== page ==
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Last updated on April 18, 2014 at 16:16 EDT

Taiwan highlights China threat in virtual war game

August 11, 2005

TAIPEI (Reuters) – After holding months of live-fire war
games to highlight a perceived growing military threat from
giant neighbor China, Taiwan’s military gave its people a taste
of virtual war on Thursday.

Two computer games featuring missile strikes against the
world’s tallest building in downtown Taipei and a naval
blockade around the island’s major ports were on display at a
defense exhibition on Thursday, the latest in a string of
campaigns to promote a controversial $15 billion arms budget.

“Some say we are trying to scare our own people. In fact,
we just want them to know what will happen if we don’t have the
weapons we need when a war breaks out,” Defense Ministry
spokesman Liou Chih-chien said on the sidelines of the Taipei
Aerospace & Defense Technology Exhibition.

“Just imagine what will happen if the Taipei 101 is
bombed,” Liou said, referring to the 101-storey skyscraper in
Taipei’s prime financial district.

China has claimed self-ruled Taiwan as its own since the
end of the Chinese civil war in 1949 and has threatened force
if the island drags its feet on reunification. The United
States offered to sell Taiwan six batteries of Patriot Advanced
Capability (PAC-3) hit-to-kill missiles, 12 P-3C Orion
submarine-hunting aircraft and eight diesel-electric submarines
in 2001 in what would be the biggest arms package to the island
in more than a decade.

But opposition parties, which hold a slim majority in
parliament, have blocked the budget since June last year,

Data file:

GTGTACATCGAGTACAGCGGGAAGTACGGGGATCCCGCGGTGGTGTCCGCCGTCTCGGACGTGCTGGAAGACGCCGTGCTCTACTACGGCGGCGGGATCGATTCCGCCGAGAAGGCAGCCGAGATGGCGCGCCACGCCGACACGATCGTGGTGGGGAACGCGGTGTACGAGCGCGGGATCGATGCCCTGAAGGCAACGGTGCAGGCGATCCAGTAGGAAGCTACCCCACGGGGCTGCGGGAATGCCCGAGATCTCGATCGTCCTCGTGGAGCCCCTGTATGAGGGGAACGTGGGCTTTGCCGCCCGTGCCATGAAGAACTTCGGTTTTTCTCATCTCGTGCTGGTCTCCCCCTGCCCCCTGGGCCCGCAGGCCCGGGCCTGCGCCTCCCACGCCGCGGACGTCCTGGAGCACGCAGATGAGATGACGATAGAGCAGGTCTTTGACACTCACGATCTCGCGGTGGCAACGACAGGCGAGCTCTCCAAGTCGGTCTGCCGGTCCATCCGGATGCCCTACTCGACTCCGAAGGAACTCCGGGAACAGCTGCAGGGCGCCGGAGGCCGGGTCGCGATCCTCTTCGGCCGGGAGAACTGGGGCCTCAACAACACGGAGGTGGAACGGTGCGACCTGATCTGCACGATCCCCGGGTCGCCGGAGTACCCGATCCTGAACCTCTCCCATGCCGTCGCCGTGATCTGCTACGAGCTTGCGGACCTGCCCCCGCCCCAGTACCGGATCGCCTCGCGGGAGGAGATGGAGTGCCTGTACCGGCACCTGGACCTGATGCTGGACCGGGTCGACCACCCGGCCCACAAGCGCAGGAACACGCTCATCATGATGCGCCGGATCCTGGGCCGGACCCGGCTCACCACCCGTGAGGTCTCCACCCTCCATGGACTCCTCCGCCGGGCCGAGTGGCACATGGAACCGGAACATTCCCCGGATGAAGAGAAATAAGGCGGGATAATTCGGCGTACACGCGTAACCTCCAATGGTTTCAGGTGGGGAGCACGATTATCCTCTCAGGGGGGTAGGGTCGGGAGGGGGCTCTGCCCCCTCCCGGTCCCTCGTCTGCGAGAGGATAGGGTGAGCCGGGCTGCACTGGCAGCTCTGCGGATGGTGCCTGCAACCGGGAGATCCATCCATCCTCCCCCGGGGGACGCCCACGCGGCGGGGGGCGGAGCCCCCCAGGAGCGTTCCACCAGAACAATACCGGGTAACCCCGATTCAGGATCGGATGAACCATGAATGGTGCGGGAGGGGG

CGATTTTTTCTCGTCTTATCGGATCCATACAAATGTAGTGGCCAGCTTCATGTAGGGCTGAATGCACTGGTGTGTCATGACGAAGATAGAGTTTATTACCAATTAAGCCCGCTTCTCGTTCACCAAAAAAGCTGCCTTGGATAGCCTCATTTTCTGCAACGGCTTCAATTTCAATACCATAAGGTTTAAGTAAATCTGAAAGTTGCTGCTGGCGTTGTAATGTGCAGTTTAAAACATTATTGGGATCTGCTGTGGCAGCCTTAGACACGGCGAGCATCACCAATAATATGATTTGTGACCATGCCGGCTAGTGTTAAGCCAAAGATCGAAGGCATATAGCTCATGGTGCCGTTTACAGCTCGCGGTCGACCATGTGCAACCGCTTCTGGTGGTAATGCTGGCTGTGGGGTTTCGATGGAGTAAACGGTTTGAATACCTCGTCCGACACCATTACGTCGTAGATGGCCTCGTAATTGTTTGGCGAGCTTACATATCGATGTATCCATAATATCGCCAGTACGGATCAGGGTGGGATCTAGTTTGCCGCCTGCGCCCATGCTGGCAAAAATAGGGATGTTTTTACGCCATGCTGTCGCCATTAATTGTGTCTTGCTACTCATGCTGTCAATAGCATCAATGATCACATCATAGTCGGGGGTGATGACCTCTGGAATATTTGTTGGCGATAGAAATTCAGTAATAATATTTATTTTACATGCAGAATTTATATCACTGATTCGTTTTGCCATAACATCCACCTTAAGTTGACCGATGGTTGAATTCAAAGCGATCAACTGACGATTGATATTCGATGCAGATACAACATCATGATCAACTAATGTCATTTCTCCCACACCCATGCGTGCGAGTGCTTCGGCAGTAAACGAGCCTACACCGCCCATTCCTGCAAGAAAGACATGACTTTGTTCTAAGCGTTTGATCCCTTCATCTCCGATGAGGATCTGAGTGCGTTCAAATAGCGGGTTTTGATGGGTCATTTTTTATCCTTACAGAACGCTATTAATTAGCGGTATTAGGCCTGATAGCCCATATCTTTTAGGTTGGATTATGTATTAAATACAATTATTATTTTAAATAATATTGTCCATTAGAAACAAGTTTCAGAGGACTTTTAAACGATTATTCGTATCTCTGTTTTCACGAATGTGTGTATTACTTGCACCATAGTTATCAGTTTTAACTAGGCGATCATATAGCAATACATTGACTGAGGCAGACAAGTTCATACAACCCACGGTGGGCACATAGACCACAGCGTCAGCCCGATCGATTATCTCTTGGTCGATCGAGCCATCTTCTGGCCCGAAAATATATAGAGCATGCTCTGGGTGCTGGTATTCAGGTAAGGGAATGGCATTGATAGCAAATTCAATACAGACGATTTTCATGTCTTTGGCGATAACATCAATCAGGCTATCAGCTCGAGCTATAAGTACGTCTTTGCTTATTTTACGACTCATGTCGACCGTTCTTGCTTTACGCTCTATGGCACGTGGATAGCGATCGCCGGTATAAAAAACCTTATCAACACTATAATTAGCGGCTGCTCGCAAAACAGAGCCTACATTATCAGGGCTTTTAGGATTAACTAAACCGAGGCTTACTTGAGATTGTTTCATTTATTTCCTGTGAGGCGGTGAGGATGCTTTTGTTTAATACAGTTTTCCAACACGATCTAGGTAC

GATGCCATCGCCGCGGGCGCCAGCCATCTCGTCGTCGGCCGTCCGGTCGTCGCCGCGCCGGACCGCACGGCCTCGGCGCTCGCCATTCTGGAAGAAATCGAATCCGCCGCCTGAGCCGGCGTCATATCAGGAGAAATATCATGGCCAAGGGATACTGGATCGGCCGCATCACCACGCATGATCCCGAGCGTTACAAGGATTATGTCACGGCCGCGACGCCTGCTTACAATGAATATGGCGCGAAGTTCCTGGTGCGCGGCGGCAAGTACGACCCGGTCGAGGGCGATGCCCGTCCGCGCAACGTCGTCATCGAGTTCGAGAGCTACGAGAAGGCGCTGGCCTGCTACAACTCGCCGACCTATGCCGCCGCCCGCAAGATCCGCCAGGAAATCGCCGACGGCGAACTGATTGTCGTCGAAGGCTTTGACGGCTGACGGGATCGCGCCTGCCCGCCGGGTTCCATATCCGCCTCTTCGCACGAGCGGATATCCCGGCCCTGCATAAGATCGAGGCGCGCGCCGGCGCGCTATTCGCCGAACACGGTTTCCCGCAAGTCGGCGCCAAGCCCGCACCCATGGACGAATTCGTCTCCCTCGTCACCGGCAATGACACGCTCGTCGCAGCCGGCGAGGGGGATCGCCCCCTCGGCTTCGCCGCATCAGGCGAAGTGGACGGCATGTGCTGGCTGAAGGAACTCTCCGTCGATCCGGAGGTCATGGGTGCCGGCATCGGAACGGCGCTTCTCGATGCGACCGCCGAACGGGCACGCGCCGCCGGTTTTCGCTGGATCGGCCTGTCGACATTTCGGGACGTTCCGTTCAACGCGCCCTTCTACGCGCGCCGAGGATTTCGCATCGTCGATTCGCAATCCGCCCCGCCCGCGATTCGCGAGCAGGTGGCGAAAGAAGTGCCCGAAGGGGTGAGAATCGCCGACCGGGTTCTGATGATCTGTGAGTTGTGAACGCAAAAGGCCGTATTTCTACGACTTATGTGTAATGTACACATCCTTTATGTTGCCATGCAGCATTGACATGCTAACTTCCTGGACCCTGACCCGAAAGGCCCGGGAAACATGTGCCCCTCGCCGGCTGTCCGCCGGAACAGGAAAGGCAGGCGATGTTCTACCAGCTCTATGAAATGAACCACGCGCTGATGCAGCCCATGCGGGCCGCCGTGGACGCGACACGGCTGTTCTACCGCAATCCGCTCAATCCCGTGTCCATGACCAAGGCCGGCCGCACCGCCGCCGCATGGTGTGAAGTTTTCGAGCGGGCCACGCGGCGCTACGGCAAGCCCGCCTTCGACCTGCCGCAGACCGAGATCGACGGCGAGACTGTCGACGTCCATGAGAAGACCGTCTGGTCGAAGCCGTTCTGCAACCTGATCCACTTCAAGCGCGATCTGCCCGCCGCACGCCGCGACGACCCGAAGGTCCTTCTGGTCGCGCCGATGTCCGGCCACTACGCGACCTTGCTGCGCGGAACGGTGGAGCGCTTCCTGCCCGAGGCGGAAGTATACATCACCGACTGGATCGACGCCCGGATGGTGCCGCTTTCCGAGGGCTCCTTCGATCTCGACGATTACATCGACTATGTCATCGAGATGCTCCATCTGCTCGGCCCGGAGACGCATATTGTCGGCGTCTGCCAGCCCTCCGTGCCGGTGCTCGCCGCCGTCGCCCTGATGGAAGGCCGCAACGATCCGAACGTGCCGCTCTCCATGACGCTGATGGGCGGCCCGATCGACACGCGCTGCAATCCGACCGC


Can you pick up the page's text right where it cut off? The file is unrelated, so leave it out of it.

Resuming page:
saying the weapons are overpriced.

The United States recognizes the mainland as China’s sole
legitimate government — the “one-China” policy — but in a
deliberately ambiguous piece of foreign policy it is also
obliged by law to help Taiwan defend itself.

Liou said the defense ministry no longer insisted that
parliament must approve the entire arms package and that it did
not rule out including part of the spending in its regular
budget.

Parliament is in summer recess and reopens in September.

Taiwan President Chen Shui-bian said earlier this month the
government should aim to raise the defense budget to account
for 3 percent of the island’s gross domestic product by 2006 in
order to counter China’s military expansion.

The Pentagon said in July that China’s rapidly modernizing
military had put regional military balances at risk and could
pose a long-term threat to other countries.

Washington, Taiwan’s biggest arms supplier, said China had
deployed 650 to 730 mobile short-range ballistic missiles and
375,000 ground forces opposite Taiwan, had more than 700
aircraft within range of the island and was modernizing its
longer-range ballistic missile force.